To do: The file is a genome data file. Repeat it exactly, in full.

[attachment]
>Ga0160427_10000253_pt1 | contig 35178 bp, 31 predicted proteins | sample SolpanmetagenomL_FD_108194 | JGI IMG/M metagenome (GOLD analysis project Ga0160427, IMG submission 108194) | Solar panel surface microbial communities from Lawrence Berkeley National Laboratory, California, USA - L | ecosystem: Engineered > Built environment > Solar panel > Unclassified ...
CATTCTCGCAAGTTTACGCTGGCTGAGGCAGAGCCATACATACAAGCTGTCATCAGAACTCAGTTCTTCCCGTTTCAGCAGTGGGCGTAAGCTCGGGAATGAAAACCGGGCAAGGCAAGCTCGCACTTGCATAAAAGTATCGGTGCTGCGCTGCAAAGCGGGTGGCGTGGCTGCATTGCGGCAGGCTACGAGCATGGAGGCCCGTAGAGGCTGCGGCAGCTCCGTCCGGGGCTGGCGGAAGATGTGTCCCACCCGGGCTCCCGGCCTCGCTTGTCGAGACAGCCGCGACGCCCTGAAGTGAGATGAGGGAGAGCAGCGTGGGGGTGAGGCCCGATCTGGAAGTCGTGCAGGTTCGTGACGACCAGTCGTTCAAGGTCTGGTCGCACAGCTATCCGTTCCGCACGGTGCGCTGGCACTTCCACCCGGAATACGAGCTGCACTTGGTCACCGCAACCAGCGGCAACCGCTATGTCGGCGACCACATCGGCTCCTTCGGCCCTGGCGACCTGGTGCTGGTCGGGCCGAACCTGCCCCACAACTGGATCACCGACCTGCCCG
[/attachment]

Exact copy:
>Ga0160427_10000253_pt1 | contig 35178 bp, 31 predicted proteins | sample SolpanmetagenomL_FD_108194 | JGI IMG/M metagenome (GOLD analysis project Ga0160427, IMG submission 108194) | Solar panel surface microbial communities from Lawrence Berkeley National Laboratory, California, USA - L | ecosystem: Engineered > Built environment > Solar panel > Unclassified ...
CATTCTCGCAAGTTTACGCTGGCTGAGGCAGAGCCATACATACAAGCTGTCATCAGAACTCAGTTCTTCCCGTTTCAGCAGTGGGCGTAAGCTCGGGAATGAAAACCGGGCAAGGCAAGCTCGCACTTGCATAAAAGTATCGGTGCTGCGCTGCAAAGCGGGTGGCGTGGCTGCATTGCGGCAGGCTACGAGCATGGAGGCCCGTAGAGGCTGCGGCAGCTCCGTCCGGGGCTGGCGGAAGATGTGTCCCACCCGGGCTCCCGGCCTCGCTTGTCGAGACAGCCGCGACGCCCTGAAGTGAGATGAGGGAGAGCAGCGTGGGGGTGAGGCCCGATCTGGAAGTCGTGCAGGTTCGTGACGACCAGTCGTTCAAGGTCTGGTCGCACAGCTATCCGTTCCGCACGGTGCGCTGGCACTTCCACCCGGAATACGAGCTGCACTTGGTCACCGCAACCAGCGGCAACCGCTATGTCGGCGACCACATCGGCTCCTTCGGCCCTGGCGACCTGGTGCTGGTCGGGCCGAACCTGCCCCACAACTGGATCACCGACCTGCCCG